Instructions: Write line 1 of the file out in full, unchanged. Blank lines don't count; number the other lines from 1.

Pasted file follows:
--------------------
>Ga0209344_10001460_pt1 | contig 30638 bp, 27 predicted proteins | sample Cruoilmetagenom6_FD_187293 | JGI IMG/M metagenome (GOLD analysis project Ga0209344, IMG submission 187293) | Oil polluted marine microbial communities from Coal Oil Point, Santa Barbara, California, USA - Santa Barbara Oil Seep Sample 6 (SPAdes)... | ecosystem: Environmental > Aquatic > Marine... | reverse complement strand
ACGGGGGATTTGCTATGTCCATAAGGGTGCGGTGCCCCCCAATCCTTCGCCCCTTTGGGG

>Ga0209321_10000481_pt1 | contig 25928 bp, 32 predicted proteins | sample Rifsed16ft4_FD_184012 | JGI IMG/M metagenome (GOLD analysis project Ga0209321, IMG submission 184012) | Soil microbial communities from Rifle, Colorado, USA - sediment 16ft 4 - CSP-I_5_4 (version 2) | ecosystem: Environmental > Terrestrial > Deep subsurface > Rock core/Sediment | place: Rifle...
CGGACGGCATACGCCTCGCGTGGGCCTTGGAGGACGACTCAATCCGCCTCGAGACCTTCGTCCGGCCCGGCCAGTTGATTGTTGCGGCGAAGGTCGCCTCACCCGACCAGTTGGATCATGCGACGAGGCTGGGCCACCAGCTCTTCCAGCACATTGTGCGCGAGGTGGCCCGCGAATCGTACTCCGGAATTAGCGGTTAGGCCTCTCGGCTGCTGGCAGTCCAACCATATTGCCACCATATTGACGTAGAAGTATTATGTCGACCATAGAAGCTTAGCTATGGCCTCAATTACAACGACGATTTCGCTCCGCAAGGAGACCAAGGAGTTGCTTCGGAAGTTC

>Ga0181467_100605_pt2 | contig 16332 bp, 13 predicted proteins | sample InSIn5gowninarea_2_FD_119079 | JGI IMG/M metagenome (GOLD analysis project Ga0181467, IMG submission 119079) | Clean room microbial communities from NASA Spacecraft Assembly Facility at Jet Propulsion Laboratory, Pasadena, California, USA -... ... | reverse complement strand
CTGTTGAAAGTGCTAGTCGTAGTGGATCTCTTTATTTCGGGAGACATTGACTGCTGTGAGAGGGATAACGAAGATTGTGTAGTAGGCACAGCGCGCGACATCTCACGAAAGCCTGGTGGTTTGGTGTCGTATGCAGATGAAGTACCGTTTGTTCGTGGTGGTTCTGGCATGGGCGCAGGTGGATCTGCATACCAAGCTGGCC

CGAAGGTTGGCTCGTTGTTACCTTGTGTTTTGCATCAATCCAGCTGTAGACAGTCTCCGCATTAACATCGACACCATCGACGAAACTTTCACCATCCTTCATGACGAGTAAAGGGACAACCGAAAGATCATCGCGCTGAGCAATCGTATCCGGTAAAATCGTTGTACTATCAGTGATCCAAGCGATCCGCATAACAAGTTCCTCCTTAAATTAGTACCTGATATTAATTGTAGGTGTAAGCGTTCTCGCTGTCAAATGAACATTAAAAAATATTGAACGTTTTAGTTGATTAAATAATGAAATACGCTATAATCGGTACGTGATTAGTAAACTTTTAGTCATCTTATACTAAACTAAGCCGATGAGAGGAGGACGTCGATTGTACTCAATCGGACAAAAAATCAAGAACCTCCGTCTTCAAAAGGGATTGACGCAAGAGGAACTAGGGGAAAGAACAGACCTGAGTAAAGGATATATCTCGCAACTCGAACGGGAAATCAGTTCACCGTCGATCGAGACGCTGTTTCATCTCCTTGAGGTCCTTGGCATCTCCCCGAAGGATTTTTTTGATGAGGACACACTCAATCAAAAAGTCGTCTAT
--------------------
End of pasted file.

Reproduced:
>Ga0209344_10001460_pt1 | contig 30638 bp, 27 predicted proteins | sample Cruoilmetagenom6_FD_187293 | JGI IMG/M metagenome (GOLD analysis project Ga0209344, IMG submission 187293) | Oil polluted marine microbial communities from Coal Oil Point, Santa Barbara, California, USA - Santa Barbara Oil Seep Sample 6 (SPAdes)... | ecosystem: Environmental > Aquatic > Marine... | reverse complement strand